In the Major Transitions class, the students keep pointing out that the transitions on Maynard Smith and Szathmáry’s list come in two flavors with very different properties. Sure, there are some important similarities between multicellular organisms and social insects, but they are quite different from cellular slime molds and the conspiracy of prokaryotes that make up eukaryotes.
As it turns out, this distinction has been recognized for a long time; almost as far back as the book itself. In 1997, David Queller wrote a review of The Major Transitions in which he points out that the principles underlying transitions in which the lower-level units are closely related are likely to differ from those involving unrelated individuals. Queller called the former transitions ‘fraternal’ and the latter ‘egalitarian’, taking his inspiration from the rallying cry of the French Revolution, “Liberte, egalite, fraternite.” Liberty, in Queller’s context refers to organisms that go it alone, rather than combine into the kinds of collectives with which Maynard Smith and Szathmáry are concerned. Equality (‘egalite’) refers to transitions involving unlike or unrelated units, and fraternity those involving closely related units.
Since my students kept converging on Queller’s distinction, I thought it would be worth assigning the 1997 paper. This post isn’t about the main point of the paper, though; rather, it’s about something near the end that caught my attention (and that I had previously missed). I’ve written before about philosophers’ efforts to define biological individuality (see for example here, here, here, and here). Queller prefers to use ‘organism’, but I think his meaning is not too different from what I mean by ‘individual’.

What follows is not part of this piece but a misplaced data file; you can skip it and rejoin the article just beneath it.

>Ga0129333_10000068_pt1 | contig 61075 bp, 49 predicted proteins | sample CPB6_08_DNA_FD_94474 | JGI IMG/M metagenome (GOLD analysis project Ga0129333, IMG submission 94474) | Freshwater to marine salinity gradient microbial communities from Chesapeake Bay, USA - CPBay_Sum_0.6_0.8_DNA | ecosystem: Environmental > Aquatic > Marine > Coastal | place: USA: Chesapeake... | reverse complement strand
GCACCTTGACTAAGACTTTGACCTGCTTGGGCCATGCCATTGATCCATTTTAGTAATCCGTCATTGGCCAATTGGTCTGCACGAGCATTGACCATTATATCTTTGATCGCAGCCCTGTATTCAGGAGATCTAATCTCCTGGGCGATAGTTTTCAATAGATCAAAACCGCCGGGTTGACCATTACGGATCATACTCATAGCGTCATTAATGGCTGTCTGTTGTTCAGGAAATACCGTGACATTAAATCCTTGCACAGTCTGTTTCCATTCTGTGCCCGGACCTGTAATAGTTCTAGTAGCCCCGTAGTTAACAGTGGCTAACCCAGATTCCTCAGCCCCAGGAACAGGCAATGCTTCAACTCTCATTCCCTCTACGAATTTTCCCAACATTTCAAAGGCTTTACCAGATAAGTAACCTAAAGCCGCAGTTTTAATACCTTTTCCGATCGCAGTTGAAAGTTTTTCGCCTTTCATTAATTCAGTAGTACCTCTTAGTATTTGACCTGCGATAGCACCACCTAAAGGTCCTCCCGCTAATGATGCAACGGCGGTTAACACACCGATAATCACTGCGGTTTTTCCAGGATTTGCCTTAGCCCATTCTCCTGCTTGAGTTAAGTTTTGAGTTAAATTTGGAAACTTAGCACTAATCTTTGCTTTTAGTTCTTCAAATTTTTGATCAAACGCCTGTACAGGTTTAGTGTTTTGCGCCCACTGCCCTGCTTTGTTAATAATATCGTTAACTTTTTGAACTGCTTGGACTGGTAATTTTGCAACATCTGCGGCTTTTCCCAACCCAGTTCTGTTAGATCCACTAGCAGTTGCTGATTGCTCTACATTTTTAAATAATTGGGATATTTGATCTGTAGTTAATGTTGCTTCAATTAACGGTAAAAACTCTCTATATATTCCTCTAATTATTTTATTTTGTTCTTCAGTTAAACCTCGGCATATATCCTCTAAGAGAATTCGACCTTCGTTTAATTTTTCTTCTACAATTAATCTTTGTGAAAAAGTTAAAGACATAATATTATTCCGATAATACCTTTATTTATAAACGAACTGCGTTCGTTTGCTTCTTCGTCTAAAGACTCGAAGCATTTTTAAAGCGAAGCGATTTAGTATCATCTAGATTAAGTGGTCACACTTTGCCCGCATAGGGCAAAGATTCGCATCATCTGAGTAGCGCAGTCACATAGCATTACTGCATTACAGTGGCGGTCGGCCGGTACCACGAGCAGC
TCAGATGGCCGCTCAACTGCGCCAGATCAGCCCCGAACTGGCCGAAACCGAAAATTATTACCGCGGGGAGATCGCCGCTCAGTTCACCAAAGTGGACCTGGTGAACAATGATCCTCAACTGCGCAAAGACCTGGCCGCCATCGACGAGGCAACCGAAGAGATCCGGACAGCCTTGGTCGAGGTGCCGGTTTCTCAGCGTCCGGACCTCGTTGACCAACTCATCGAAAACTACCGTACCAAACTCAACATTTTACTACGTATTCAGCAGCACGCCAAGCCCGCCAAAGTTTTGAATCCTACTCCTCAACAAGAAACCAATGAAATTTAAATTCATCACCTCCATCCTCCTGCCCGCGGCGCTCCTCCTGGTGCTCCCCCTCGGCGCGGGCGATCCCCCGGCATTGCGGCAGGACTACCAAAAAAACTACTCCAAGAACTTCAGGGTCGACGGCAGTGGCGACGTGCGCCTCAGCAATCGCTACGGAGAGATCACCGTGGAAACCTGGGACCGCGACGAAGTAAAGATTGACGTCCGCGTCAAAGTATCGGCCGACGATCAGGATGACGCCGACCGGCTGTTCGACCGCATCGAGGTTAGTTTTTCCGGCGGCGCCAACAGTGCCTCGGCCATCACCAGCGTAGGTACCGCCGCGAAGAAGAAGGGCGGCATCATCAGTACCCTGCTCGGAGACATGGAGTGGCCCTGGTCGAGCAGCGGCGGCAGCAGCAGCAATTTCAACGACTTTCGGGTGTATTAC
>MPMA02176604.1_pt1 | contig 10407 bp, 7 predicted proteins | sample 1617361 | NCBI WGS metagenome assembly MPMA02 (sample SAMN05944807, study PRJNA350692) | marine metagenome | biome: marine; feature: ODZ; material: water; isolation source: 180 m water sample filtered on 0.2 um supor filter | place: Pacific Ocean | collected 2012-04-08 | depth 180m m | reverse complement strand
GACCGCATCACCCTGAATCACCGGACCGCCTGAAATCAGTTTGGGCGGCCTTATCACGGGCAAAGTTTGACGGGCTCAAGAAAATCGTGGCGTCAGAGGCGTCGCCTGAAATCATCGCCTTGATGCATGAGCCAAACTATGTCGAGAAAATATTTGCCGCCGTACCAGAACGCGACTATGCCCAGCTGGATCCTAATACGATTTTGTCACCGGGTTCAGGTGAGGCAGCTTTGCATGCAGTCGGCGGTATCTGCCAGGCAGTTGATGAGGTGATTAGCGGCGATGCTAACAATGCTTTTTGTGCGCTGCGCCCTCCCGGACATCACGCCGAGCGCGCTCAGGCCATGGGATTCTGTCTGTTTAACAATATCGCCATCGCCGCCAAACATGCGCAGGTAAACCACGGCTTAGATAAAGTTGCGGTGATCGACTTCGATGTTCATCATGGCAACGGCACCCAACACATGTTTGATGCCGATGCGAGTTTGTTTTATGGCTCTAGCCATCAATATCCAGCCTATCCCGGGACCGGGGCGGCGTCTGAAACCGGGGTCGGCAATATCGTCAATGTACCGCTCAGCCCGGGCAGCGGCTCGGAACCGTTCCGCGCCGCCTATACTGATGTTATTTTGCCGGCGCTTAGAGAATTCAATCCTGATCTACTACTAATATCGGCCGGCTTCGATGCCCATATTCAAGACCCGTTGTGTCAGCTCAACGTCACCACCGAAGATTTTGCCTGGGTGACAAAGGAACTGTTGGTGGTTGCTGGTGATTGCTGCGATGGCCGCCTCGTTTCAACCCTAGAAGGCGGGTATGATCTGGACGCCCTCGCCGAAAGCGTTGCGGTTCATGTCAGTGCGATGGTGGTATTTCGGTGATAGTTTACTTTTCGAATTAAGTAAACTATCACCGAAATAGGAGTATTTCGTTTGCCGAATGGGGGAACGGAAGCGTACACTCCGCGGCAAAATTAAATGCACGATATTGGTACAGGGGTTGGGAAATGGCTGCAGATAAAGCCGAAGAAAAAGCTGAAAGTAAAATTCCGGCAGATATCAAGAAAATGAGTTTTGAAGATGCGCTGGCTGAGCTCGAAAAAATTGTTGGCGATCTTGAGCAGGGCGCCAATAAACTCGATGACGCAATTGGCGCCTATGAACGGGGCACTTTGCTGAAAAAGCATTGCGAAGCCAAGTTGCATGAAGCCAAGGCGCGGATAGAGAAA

Our tendency to think of the organism as one of the levels in the hierarchy of life does not stand up to scrutiny. We find prokaryotic organisms, eukaryotic assemblages, multicellular eukaryotes, and even organismal colonies. We designate something as an organism, not because it is n steps up on the ladder of life, but because it is a consolidated unit of design, the focal point where lines of adaptation converge. It is where history has conspired to make between-unit selection efficacious and within-unit selection impotent. There may be a few active infra-organismal agents, relics of the old order or renegades within the new, but these seem to be remarkably rare. There may also be some supraorganismal cooperation between organisms, but it is haphazard; you cannot pick a level above the organism and expect to see all cooperation and no conflict. If that is what you see, as arguably you do in some social insect colonies, then to maintain consistency I would suggest that you are looking at an organism. All that seems to stand in the way is the lack of a physical connection among the constituent parts, and that strikes me as, well, immaterial. [my emphasis]
Nicely put, and it’s essentially the same view that Queller and Joan Strassmann advocated, in much greater detail, just a few years ago (Queller & Strassmann 2009, Strassmann & Queller 2010). For a book review, this paper has been unusually influential, not so much for the part I’ve quoted here but for the distinction between fraternal and egalitarian transitions. Biologists and especially philosophers of science who think about the major transitions recognize this as an important difference. Queller expanded on it in 2000 (the more recent paper is more often cited, but the book review has priority). Corina Tarnita and colleagues recently modeled both sorts of transitions (oddly, the terms ‘fraternal’ and ‘egalitarian’ don’t show up in this paper).